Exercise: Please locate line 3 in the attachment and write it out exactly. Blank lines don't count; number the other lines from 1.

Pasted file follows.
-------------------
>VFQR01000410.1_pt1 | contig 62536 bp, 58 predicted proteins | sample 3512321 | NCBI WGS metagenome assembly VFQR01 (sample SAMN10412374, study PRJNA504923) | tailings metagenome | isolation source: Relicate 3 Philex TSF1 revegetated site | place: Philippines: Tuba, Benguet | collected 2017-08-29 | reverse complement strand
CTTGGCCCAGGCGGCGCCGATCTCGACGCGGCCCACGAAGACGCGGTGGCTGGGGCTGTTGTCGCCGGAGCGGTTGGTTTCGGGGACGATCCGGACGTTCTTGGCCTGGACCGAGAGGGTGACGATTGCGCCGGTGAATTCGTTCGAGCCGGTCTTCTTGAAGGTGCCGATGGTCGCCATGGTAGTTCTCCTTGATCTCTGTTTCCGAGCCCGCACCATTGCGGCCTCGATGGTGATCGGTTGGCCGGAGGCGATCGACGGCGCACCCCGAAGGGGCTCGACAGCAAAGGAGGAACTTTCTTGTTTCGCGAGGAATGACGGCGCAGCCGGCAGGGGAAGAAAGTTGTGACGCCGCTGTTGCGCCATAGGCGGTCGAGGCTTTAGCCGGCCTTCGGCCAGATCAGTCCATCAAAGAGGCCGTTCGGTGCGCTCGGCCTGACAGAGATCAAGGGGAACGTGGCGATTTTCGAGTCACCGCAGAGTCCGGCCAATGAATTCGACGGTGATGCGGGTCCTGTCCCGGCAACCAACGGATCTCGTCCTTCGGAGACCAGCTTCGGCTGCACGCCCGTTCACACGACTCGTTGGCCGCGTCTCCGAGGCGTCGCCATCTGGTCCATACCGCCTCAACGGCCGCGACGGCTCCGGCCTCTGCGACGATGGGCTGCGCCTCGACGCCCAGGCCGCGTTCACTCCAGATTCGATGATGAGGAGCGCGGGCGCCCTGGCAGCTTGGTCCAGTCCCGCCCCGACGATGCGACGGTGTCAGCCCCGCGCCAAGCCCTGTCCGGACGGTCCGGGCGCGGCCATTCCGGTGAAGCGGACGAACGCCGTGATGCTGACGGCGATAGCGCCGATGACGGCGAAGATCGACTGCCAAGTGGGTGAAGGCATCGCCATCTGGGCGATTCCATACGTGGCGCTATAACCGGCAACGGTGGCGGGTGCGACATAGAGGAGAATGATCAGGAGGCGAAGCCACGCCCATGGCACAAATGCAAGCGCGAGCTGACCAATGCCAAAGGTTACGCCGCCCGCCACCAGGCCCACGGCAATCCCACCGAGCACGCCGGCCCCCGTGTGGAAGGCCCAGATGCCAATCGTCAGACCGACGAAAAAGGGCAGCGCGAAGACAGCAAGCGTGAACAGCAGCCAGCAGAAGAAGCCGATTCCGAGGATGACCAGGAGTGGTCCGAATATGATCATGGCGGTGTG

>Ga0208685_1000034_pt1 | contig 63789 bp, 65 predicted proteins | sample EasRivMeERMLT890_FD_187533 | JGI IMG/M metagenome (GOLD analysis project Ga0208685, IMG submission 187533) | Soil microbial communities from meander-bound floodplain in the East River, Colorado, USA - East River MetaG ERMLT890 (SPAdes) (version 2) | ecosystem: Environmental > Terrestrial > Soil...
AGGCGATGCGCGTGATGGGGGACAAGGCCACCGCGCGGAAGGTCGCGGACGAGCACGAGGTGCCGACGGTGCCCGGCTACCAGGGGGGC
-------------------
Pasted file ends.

>Ga0208685_1000034_pt1 | contig 63789 bp, 65 predicted proteins | sample EasRivMeERMLT890_FD_187533 | JGI IMG/M metagenome (GOLD analysis project Ga0208685, IMG submission 187533) | Soil microbial communities from meander-bound floodplain in the East River, Colorado, USA - East River MetaG ERMLT890 (SPAdes) (version 2) | ecosystem: Environmental > Terrestrial > Soil...